Well, Notre Dame uses a single 5-sided tile in the middle together with some very cleverly designed tiles forming different surroundings for a different numbers of players. The 5-sided tile is only used for a 5-player game ...
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Matt Robertson
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That is very interesting Daniel. Thanks for posting. That could work some magic with various abstract games.
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Christopher Seguin
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Bixby wrote:
That is very interesting Daniel. Thanks for posting. That could work some magic with various abstract games.


Wouldn't a game such as The Gardens of the Alhambra or DaVinci's Challenge be similar to this kind of board. I know that Gardens uses more of a square mechanic, but a 7 sided system would be rather interesting.

I think something like Aquädukt would work, too, although the d20 might not be as useful (but the "canals and houses" would be cool).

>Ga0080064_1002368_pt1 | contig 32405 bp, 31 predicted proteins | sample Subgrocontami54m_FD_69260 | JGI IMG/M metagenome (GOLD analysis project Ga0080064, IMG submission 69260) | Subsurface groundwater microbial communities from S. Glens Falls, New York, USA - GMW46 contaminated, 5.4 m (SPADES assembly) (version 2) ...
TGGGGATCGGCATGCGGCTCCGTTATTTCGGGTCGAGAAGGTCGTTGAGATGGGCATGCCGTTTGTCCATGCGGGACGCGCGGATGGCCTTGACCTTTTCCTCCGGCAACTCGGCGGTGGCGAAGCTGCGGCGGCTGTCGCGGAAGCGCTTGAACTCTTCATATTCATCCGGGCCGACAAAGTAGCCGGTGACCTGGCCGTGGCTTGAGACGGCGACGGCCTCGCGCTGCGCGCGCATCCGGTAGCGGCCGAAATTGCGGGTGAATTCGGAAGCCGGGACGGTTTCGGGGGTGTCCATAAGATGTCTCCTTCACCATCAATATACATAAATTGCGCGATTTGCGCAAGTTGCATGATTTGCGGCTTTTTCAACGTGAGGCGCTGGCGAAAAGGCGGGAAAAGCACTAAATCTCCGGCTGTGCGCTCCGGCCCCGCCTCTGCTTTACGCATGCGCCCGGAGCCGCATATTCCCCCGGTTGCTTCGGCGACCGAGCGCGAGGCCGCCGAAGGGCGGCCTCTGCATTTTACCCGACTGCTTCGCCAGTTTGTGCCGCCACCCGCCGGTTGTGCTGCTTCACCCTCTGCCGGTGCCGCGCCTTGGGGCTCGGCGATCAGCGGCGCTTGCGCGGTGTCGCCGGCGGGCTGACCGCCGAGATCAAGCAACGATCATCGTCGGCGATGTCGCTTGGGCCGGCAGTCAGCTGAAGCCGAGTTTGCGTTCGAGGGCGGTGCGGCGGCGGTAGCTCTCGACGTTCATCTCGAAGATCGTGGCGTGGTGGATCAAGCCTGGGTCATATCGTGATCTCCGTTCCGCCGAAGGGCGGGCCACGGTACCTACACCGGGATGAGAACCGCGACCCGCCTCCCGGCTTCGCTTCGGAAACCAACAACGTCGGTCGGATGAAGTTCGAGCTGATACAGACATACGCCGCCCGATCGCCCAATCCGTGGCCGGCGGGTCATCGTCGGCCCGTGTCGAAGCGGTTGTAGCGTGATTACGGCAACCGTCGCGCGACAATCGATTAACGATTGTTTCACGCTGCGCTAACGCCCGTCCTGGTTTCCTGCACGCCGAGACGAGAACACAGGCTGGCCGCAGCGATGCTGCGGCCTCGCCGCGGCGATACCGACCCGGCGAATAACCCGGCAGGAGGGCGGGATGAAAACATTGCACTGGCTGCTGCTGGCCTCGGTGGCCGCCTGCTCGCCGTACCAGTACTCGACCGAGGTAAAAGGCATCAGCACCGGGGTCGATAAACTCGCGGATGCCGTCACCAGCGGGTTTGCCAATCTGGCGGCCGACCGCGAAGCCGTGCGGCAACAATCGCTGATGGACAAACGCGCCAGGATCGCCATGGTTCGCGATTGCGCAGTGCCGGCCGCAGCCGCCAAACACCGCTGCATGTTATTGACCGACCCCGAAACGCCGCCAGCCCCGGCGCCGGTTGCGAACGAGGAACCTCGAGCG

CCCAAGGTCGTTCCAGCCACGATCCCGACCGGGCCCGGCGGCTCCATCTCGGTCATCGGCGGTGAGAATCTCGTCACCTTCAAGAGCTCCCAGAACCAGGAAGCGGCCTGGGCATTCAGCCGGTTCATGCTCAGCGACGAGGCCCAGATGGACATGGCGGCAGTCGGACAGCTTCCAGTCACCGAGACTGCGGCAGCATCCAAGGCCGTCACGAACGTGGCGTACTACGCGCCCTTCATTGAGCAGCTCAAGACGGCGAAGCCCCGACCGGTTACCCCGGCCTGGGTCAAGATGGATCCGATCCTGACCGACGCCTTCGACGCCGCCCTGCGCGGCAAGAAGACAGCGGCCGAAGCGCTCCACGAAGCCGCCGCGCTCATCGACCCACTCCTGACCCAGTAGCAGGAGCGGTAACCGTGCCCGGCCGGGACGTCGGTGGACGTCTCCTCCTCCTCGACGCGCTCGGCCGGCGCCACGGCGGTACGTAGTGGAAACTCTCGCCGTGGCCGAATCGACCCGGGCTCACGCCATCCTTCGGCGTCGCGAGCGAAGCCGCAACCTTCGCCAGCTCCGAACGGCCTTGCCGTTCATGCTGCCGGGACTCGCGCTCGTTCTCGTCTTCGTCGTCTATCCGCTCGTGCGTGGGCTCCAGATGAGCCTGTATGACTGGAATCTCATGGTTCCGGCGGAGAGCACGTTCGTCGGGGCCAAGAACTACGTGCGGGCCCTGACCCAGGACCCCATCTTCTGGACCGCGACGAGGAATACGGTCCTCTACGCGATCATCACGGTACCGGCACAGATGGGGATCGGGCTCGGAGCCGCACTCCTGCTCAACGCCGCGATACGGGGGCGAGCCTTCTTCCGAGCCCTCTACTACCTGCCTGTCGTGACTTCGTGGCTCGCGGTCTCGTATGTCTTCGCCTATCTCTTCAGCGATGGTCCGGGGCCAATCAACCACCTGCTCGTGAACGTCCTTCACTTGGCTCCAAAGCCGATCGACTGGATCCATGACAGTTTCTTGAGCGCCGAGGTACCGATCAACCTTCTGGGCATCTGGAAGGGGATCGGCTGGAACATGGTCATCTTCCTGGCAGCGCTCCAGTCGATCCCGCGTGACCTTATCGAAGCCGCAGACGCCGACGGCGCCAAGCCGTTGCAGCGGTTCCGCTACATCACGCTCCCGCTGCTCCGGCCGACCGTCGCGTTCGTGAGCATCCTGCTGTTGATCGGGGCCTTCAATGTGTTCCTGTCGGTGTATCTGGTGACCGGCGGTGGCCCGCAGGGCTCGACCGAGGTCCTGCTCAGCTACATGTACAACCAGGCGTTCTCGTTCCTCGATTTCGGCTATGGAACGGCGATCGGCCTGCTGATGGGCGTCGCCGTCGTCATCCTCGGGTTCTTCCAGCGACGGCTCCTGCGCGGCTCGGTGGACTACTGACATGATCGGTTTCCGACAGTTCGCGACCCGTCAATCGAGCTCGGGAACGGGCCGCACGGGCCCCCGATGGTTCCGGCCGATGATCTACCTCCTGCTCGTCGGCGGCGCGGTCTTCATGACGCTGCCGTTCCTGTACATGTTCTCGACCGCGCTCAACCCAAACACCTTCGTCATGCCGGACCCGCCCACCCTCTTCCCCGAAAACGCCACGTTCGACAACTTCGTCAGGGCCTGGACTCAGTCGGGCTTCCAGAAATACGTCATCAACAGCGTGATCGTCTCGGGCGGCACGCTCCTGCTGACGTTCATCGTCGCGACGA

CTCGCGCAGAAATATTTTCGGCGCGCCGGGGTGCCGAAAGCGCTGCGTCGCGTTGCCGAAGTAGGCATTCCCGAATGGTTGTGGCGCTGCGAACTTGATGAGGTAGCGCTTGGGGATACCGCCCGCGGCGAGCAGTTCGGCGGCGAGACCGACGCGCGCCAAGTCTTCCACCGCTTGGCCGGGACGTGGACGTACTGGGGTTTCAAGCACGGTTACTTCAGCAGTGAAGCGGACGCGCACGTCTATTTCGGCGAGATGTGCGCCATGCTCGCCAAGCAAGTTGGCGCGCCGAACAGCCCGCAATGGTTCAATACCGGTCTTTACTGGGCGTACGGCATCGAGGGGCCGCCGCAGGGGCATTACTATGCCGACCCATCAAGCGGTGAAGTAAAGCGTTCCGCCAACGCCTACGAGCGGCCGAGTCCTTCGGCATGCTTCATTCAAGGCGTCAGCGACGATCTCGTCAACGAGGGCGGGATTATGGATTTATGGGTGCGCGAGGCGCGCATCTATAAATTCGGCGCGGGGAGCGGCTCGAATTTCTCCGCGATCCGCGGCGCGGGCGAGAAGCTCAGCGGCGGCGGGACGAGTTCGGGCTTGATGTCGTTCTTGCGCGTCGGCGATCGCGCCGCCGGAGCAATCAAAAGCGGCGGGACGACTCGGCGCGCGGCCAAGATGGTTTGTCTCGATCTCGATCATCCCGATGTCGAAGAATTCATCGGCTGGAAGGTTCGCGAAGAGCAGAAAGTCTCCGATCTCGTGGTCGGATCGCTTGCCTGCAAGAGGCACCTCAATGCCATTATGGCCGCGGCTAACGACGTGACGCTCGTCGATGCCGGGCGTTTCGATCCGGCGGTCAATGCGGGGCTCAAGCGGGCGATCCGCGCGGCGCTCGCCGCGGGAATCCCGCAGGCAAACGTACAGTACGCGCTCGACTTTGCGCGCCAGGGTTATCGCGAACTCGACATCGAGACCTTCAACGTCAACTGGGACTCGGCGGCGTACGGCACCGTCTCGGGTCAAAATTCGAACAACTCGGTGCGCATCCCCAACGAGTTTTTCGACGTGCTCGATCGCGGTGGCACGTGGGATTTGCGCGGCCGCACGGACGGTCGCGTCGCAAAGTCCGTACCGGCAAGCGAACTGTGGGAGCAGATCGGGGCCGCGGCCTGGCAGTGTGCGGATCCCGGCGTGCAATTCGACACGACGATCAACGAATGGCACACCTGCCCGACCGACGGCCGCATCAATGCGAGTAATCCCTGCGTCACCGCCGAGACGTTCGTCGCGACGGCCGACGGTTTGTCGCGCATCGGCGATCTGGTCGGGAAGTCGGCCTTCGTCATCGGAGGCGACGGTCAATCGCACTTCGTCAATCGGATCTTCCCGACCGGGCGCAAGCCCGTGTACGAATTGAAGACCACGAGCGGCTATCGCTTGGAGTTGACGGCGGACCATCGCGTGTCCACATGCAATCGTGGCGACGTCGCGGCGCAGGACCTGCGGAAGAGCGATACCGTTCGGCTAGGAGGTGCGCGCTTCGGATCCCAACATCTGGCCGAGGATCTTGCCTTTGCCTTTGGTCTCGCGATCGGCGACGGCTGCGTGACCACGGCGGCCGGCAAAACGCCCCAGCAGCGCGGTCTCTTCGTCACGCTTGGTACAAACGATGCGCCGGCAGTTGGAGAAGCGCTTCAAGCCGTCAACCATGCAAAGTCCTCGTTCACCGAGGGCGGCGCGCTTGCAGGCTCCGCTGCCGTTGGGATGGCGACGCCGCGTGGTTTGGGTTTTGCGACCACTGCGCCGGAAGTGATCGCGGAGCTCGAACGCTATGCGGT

I like the idea though - I think there is a lot of potential here.
 
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Erik Oosterwal
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This reminds me a lot of Cairo Tessellation (http://en.wikipedia.org/wiki/Cairo_tessellation), especially seeing the #4 tiles back-to-back in the top and bottom sides of your image.




Cairo tessellation was brought up in an earlier thread called "Why Use Hexes?" (http://www.boardgamegeek.com/thread/82338/page/2). I'm not completely sure how you would implement your pattern in a game. Obviously, if your game uses a board, you could lock in the pattern so that players aren't tempted to line up the diagonal side (side attached to two 45° corners) with one of the regular sides. In an unbounded tile placing game, like Carcassonne, it would be more difficult to prevent the odd tile placement. Also, how do you prevent players from attaching 4-tile octagons directly together and leaving an empty square at the corners? One way to prevent lining up the diagonal side with one of the regular sides would be to 'key' the diagonal (cut that side in an 'S' shape, for instance). This would prevent the first problem; I'm not sure how to prevent the second.